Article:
• Speaking of scope height…
      There is a little glitch to watch out for. You have to start right out with a need to crank up the scope by 3″. You have lost 3″ of your vertical adjustment to begin with. Then you are going to have to crank it up more when you finally get it zeroed at the distance you want because of the trajectory curve. In effect this starts looking like barrel droop. You can overrun your positive vertical range adjustment of the scope. Depends on bore alignment to the scope rail and how far the scope can be cranked before it loses control. Some scopes, no problem. Other scopes, big problem. You could end up needing adjustable mounts or a mount with built in droop compensation.
      How do I know this? It’s just one more thing that bit me.


  5. BB,
    Write about what you like. I think you will find you do your best work when doing that. Besides, the things that interest you will also interest a lot of us readers. I have never has a strong urge to own a Talon, SS, or Condor. They are neat guns though and I need to try one someday.

    David Enoch

  6. Mike,

    Yes, I do use the peep on the Buffington. I learned how on a 1903 Springfield and as long as I take my time and the target is bright, it works.

    I had to raise the front blade, though. Trapdoors are sighted for 200 yards, I believe, so they don’t shoot low enough at 100 yards and less.


    • Now herein lies an answer to many surplus rifles that are sighted for over 100 yards. How did you go about raising the front sight blade? The answers I’ve seen are a simple as placing a little rubber bootie over the front sight to installing a whole new post.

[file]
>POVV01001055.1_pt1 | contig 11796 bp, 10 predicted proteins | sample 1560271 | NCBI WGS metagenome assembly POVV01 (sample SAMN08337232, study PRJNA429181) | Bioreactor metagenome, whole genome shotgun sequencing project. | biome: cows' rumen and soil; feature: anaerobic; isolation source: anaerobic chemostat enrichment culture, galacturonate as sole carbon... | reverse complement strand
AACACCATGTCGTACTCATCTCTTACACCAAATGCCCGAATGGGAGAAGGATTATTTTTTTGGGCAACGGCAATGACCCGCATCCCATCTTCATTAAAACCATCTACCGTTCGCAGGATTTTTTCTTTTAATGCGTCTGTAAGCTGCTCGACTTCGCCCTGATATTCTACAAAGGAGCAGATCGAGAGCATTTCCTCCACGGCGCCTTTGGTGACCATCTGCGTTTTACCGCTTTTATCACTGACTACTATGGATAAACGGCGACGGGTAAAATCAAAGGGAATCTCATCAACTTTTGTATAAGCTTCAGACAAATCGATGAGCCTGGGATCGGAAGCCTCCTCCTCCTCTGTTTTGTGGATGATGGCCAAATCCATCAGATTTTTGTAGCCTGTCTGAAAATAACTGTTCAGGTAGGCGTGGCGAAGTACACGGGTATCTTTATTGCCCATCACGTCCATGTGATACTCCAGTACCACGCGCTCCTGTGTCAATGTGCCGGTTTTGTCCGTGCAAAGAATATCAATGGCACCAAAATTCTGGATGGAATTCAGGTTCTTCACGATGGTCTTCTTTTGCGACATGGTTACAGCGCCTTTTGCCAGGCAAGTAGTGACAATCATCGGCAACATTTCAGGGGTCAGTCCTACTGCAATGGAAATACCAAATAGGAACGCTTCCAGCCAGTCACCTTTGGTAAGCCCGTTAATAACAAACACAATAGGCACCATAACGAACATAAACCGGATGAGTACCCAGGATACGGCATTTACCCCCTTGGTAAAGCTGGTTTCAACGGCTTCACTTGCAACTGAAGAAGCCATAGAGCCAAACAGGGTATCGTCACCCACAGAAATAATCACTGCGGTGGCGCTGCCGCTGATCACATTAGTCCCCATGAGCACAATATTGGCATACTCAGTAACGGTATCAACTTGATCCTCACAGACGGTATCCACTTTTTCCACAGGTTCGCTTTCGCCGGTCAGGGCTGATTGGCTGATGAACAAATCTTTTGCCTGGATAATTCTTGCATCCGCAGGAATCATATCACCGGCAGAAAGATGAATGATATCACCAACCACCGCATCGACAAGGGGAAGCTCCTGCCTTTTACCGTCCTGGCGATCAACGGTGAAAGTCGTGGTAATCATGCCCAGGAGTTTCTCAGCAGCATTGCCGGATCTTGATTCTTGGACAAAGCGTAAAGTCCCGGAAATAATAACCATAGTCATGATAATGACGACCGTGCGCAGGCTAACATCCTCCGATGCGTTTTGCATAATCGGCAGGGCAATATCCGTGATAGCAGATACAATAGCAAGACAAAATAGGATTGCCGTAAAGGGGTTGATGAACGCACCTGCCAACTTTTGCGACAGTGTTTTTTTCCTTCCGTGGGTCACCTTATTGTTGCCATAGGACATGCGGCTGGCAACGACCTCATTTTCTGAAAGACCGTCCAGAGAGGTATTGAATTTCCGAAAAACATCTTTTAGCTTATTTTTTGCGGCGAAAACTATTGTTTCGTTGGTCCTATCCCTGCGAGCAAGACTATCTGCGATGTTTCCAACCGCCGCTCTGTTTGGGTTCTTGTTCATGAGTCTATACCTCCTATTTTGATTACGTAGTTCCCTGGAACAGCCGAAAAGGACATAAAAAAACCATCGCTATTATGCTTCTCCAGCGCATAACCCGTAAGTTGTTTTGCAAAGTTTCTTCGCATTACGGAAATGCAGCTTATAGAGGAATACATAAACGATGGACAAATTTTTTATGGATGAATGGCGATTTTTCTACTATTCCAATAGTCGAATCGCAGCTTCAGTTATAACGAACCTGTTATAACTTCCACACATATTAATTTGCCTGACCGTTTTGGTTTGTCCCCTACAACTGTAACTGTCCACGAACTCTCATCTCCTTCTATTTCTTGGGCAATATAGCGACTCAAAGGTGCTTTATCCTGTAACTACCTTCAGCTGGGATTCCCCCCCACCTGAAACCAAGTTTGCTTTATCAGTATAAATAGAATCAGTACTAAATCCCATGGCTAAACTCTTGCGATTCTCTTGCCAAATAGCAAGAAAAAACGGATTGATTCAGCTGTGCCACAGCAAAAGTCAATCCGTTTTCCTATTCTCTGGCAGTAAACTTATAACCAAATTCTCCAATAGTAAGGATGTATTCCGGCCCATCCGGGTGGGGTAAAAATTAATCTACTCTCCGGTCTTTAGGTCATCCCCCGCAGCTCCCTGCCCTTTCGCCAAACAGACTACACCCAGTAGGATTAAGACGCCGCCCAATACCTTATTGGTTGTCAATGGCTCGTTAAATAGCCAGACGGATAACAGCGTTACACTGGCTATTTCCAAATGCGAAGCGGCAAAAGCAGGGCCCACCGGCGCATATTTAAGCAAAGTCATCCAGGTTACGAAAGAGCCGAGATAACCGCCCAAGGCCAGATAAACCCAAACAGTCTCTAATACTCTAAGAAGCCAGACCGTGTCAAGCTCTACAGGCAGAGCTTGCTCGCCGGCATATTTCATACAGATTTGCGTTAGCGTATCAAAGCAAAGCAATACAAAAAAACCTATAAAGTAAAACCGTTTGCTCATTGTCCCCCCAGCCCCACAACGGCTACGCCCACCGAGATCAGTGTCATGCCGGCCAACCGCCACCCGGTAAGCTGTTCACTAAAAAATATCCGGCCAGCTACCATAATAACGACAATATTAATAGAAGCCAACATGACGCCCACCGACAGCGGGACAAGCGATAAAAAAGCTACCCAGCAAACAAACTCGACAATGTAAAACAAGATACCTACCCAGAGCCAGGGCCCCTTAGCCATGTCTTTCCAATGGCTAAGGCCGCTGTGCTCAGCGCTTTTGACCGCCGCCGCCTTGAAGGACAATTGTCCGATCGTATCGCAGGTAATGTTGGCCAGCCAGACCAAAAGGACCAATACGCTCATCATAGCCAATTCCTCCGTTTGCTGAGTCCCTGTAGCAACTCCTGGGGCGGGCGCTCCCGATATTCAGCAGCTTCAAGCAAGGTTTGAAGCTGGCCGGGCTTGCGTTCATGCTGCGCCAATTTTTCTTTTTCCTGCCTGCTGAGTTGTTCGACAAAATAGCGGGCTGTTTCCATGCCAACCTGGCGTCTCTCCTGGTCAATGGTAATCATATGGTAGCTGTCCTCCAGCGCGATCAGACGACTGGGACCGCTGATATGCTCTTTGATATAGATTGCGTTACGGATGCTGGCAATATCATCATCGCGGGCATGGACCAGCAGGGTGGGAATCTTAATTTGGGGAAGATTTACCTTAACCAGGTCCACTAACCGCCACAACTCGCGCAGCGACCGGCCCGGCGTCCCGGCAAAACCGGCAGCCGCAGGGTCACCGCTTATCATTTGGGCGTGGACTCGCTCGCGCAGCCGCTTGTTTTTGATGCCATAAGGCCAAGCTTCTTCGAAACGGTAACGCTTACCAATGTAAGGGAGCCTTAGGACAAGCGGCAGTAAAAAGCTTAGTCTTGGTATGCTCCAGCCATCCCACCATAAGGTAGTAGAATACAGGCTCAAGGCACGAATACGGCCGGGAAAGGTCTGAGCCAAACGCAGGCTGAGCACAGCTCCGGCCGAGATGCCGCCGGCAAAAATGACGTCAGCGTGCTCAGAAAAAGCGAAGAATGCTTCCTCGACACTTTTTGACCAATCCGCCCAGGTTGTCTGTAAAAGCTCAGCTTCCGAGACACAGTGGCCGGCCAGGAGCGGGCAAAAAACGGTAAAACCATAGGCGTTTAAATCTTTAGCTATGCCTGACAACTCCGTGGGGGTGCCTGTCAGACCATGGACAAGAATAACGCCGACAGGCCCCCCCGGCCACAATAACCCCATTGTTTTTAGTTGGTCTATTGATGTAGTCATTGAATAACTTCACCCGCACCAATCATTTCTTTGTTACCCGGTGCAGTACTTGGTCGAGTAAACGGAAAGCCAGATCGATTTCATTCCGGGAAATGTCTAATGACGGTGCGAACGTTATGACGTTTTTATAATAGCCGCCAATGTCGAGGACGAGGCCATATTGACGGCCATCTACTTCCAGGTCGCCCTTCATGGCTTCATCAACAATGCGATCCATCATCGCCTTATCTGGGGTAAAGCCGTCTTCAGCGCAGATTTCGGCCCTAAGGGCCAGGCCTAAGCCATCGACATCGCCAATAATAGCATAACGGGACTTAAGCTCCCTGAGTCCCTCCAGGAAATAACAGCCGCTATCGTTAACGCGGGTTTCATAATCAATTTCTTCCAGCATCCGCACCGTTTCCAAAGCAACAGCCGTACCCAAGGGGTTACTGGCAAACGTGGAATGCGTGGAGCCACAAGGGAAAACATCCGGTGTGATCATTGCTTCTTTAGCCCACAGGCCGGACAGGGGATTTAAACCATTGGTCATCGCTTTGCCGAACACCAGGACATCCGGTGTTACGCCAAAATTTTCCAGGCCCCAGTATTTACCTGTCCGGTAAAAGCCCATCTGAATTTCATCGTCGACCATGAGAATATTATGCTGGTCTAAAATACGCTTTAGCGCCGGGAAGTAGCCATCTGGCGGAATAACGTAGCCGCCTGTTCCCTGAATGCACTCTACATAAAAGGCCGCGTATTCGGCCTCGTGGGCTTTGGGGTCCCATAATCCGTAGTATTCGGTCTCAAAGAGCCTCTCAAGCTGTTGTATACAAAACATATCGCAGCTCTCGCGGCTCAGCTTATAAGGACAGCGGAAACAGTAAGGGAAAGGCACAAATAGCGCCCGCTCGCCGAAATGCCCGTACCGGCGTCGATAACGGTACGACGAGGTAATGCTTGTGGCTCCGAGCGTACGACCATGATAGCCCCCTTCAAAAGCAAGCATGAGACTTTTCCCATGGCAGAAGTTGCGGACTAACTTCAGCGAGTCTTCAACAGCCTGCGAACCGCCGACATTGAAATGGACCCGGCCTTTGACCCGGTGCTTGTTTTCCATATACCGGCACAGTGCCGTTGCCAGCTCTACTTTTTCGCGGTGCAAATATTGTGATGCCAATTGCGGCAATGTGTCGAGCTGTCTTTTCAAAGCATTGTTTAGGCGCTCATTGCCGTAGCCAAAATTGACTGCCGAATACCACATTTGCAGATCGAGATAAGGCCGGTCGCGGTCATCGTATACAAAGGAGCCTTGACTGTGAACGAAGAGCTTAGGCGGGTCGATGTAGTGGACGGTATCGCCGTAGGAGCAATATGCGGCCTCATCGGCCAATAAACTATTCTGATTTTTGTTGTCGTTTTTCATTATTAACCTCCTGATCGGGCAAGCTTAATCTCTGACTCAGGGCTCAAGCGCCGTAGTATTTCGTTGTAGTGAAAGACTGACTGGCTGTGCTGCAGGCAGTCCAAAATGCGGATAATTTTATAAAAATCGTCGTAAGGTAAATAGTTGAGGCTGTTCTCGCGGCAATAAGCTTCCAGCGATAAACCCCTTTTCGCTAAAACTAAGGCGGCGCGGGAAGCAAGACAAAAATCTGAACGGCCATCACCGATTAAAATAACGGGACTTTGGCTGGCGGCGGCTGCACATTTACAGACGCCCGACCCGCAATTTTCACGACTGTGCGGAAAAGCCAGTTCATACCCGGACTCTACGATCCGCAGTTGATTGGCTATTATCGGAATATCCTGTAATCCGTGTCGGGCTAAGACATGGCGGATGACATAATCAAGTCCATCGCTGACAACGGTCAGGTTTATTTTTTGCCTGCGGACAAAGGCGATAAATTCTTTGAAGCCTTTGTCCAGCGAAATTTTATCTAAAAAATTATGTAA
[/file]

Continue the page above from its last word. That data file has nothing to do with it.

7. Well, some fool ordered the 12 ft/lb kit for the 97K by mistake. It’s installed anyway, and is very smooth and quiet. Easier cocking. Sounds and shoots like my R7. No chrono check yet. Lighter scope installed. The rifle was already down to 12 ft/lb anyway.

    Might need some beer for the R9.


    • Jesse,

      Yes, to some extent they are different springs. The magazine spring is under way less tension than the air rifle mainspring. It is also softer and doesn’t tend to break down as a result. Of course it produces far less power for its size. And nobody ever clocks a magazine spring like we chronograph our airguns.

      Also, even though mag springs have been known to function reliably for more than 30 years, it is recommended that they be exchanged for new ones every second presidential election, or eight years.


    • Jesse,

      Just to add to B.B.’s words – steel springs “got tired” and they loose their force if a gun is left cocked for too long, but gas springs are OK to leave cocked even for a month or two, as they are based on compressed gas that never “tires”.
      Anyway, leaving a springer cocked is a VERY unsafe decision. You can harm yourself and others if that springer is loaded or ruin a gun or optics in case of dry-fire. Think of it as of a firearm with chambered round and cocked hammer/striker.


  8. BB,
    My first PCP was a ‘Gunpower Stealth’ .That is what the Airforce Talon/Condor is called over here.
    Got it home from the shop and after two shots the trigger failed to reset.
    I could trip the trigger manualy after each shot by gaining access to the mechanism but obviously that was not desirable in a new gun.
    Returned it to the shop and they told me they had no others in stock and I would have to wait three weeks for a repair.
    I told them to keep it,gave them an extra hundred quid and bought the LogunS16 instead.
    Turns out this shop had quite a bad rep(It has since closed down)for turning around faulty air guns.